Original - Oil on gallery wrap canvas
36" x 48"
This was a very labor intensive portrait of Harriet Tubman. The four corners in this painting represent the code quilts that gave information to the slaves about the Underground Railroad. Upper right is the “north star” pattern that guided them to freedom and Canada. The upper left corner is the “follow the flying geese” pattern which leads to the north. The lower right corner is the “crossroads” pattern indicating where to meet. The lower left is the “boat” pattern indicating to go by water.
Along the right panel of this painting I have illustrated Harriet as a nurse, in her military attire, and the troops led into battle. The lower panel is a panorama of escaping slaves showing how they had to fight for their lives, run and hide for miles, sail in rickety boats under the cover of night. The left panel is dedicated to how slaves were hidden in homes along the route to freedom and the top home belonged to Harriet Tubman after she settled in New York. Across the top of the painting you can see the basic map of the Underground Railroad route from the south to Canada. I have included the first notes and words of two spirituals that were used to alert the slaves of the Underground Railroad. “Steal Away” and “Wade In The Water”. You can see slave shackles that awaited the runaways and the cotton boll that awaited their labor. In the center of the canvas is a portrait of Harriet Tubman and I put the night sky behind her with the moonlight shining down on her. In the background sky I have included the big dipper star pattern indicating another of the codes of “follow the drinking gourd” which is pointing to the North Star.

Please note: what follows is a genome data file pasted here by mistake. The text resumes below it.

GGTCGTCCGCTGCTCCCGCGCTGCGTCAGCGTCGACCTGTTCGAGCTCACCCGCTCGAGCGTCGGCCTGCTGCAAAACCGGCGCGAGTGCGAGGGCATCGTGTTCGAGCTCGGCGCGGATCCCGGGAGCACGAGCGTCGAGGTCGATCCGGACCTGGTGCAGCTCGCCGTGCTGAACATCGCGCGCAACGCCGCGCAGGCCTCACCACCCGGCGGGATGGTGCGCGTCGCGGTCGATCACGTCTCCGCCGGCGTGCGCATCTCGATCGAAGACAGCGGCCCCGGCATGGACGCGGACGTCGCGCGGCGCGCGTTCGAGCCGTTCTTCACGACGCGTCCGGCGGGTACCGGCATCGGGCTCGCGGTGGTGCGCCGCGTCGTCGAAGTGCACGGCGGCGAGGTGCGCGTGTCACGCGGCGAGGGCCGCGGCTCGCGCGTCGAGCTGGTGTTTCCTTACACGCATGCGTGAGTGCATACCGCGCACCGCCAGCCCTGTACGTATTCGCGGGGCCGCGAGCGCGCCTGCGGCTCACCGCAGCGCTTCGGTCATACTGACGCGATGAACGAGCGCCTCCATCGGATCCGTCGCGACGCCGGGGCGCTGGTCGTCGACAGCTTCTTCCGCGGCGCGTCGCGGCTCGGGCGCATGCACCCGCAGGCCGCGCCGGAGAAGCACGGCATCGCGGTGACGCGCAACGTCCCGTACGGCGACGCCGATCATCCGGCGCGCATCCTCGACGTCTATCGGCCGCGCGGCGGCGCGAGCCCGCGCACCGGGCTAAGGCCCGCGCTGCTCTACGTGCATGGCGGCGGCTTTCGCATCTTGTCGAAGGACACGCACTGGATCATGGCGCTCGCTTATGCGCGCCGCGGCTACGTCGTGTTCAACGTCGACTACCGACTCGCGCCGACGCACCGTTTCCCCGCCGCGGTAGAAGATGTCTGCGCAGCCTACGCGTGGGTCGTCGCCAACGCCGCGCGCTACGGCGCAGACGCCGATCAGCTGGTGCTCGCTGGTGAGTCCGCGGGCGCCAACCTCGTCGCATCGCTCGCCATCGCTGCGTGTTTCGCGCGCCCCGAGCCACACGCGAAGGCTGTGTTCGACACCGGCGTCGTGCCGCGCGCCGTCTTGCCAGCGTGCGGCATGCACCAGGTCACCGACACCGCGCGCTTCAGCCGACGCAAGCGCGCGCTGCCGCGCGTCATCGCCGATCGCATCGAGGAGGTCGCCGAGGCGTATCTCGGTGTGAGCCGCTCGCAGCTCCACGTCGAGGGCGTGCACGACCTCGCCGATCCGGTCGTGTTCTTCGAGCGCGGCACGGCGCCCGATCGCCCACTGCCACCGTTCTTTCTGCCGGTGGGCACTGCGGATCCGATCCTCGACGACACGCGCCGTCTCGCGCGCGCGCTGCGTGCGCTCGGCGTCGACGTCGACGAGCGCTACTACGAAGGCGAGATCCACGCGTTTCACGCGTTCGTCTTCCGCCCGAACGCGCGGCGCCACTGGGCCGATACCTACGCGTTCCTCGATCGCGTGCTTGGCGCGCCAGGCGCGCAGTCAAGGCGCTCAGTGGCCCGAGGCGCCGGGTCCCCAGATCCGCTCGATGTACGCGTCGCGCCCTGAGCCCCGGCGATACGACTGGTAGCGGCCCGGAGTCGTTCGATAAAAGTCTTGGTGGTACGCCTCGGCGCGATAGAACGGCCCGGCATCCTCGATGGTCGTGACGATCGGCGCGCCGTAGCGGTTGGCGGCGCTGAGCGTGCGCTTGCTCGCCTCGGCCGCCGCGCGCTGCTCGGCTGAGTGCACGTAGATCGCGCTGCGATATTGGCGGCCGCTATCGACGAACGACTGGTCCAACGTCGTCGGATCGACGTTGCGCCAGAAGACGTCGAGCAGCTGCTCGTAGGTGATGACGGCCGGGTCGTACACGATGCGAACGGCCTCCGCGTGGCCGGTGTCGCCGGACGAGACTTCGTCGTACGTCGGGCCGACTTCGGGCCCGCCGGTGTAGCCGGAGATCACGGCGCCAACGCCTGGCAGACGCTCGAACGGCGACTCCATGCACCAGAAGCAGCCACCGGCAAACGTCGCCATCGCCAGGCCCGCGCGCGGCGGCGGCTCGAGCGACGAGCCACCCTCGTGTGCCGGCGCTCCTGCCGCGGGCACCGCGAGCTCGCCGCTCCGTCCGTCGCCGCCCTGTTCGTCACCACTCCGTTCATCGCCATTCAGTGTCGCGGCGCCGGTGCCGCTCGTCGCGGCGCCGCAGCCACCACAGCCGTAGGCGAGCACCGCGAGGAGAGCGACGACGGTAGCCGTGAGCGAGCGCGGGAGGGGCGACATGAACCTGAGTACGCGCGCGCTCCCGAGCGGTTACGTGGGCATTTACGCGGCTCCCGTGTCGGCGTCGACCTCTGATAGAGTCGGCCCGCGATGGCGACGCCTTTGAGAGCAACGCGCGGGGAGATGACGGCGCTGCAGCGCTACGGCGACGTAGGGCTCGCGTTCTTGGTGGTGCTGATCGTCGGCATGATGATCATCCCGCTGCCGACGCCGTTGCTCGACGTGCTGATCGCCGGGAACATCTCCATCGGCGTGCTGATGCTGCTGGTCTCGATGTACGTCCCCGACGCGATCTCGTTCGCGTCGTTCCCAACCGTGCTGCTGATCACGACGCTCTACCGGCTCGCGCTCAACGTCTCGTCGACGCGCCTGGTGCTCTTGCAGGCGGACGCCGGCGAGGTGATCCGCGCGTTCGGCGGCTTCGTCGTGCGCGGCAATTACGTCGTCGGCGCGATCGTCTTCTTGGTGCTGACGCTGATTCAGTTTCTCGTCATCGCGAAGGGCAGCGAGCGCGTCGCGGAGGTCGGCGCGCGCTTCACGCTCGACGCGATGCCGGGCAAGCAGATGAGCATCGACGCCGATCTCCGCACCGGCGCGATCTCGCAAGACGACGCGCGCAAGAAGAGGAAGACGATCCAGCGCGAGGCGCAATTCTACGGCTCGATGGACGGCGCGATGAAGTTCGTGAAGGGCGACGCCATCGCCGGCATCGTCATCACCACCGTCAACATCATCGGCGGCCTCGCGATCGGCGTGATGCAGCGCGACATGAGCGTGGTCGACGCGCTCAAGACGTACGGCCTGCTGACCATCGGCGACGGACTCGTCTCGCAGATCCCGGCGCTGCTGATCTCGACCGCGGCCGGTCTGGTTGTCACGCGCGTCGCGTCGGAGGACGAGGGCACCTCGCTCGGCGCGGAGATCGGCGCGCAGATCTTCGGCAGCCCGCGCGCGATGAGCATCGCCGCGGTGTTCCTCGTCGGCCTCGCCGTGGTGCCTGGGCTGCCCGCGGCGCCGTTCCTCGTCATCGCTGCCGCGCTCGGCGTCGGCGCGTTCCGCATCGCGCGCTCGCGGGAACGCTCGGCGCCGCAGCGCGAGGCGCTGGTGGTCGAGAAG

Harriet Tubman’s life was a monument to courage and determination that continues to stand out in American history. Born into slavery in 1819 or 1820, in Dorchester County Maryland, 1834-1836 Araminta Minty Ross, later known as Harriet Tubman was struck on the head by an iron weight thrown by an angry overseer, nearly killing her. She suffered from serious side affects from this head injury for the rest of her life. Harriet Tubman freed herself, and played a major role in freeing over 300 slaves to the north. Under the command of General James Montgomery, Tubman became the first woman to lead an armed raid during the Civil War. She was the Moses to her people, a Civil War hero, community and civil rights advocate.